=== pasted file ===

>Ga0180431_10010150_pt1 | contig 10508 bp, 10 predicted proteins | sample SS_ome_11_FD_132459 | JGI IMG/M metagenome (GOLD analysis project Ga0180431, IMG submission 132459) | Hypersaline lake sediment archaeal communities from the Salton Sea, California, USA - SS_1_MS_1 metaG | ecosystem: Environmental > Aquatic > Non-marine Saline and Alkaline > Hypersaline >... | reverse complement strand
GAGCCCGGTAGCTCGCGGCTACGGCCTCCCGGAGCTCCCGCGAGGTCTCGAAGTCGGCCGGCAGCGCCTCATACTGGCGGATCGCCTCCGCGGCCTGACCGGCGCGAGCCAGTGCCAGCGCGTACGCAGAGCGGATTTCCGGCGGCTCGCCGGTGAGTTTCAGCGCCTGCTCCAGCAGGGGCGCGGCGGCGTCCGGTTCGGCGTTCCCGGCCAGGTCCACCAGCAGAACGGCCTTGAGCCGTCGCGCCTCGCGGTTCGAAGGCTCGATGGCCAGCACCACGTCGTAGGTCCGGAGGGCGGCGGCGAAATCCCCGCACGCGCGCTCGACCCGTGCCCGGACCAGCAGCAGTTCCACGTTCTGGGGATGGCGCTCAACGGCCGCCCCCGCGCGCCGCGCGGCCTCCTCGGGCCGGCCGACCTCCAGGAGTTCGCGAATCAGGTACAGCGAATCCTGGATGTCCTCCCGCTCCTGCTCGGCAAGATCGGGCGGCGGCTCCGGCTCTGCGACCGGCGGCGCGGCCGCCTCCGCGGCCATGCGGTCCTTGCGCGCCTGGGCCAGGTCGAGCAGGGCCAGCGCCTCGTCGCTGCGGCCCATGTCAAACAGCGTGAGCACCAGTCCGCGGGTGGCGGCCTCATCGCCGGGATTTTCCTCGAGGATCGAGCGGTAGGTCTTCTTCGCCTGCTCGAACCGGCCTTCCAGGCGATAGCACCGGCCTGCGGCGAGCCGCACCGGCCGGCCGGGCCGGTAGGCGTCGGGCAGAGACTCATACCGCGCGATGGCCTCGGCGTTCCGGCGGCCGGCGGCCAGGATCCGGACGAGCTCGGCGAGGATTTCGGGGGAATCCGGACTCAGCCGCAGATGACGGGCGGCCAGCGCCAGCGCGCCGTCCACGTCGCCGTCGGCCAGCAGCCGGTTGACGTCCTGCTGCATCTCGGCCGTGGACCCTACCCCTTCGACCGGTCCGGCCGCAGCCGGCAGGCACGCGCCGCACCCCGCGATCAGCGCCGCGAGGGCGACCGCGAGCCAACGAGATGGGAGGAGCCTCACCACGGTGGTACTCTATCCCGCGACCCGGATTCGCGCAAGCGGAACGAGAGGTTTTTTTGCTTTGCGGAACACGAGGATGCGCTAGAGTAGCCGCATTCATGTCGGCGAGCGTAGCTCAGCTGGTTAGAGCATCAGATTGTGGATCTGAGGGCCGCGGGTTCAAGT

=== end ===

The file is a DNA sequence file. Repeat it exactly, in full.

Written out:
>Ga0180431_10010150_pt1 | contig 10508 bp, 10 predicted proteins | sample SS_ome_11_FD_132459 | JGI IMG/M metagenome (GOLD analysis project Ga0180431, IMG submission 132459) | Hypersaline lake sediment archaeal communities from the Salton Sea, California, USA - SS_1_MS_1 metaG | ecosystem: Environmental > Aquatic > Non-marine Saline and Alkaline > Hypersaline >... | reverse complement strand
GAGCCCGGTAGCTCGCGGCTACGGCCTCCCGGAGCTCCCGCGAGGTCTCGAAGTCGGCCGGCAGCGCCTCATACTGGCGGATCGCCTCCGCGGCCTGACCGGCGCGAGCCAGTGCCAGCGCGTACGCAGAGCGGATTTCCGGCGGCTCGCCGGTGAGTTTCAGCGCCTGCTCCAGCAGGGGCGCGGCGGCGTCCGGTTCGGCGTTCCCGGCCAGGTCCACCAGCAGAACGGCCTTGAGCCGTCGCGCCTCGCGGTTCGAAGGCTCGATGGCCAGCACCACGTCGTAGGTCCGGAGGGCGGCGGCGAAATCCCCGCACGCGCGCTCGACCCGTGCCCGGACCAGCAGCAGTTCCACGTTCTGGGGATGGCGCTCAACGGCCGCCCCCGCGCGCCGCGCGGCCTCCTCGGGCCGGCCGACCTCCAGGAGTTCGCGAATCAGGTACAGCGAATCCTGGATGTCCTCCCGCTCCTGCTCGGCAAGATCGGGCGGCGGCTCCGGCTCTGCGACCGGCGGCGCGGCCGCCTCCGCGGCCATGCGGTCCTTGCGCGCCTGGGCCAGGTCGAGCAGGGCCAGCGCCTCGTCGCTGCGGCCCATGTCAAACAGCGTGAGCACCAGTCCGCGGGTGGCGGCCTCATCGCCGGGATTTTCCTCGAGGATCGAGCGGTAGGTCTTCTTCGCCTGCTCGAACCGGCCTTCCAGGCGATAGCACCGGCCTGCGGCGAGCCGCACCGGCCGGCCGGGCCGGTAGGCGTCGGGCAGAGACTCATACCGCGCGATGGCCTCGGCGTTCCGGCGGCCGGCGGCCAGGATCCGGACGAGCTCGGCGAGGATTTCGGGGGAATCCGGACTCAGCCGCAGATGACGGGCGGCCAGCGCCAGCGCGCCGTCCACGTCGCCGTCGGCCAGCAGCCGGTTGACGTCCTGCTGCATCTCGGCCGTGGACCCTACCCCTTCGACCGGTCCGGCCGCAGCCGGCAGGCACGCGCCGCACCCCGCGATCAGCGCCGCGAGGGCGACCGCGAGCCAACGAGATGGGAGGAGCCTCACCACGGTGGTACTCTATCCCGCGACCCGGATTCGCGCAAGCGGAACGAGAGGTTTTTTTGCTTTGCGGAACACGAGGATGCGCTAGAGTAGCCGCATTCATGTCGGCGAGCGTAGCTCAGCTGGTTAGAGCATCAGATTGTGGATCTGAGGGCCGCGGGTTCAAGT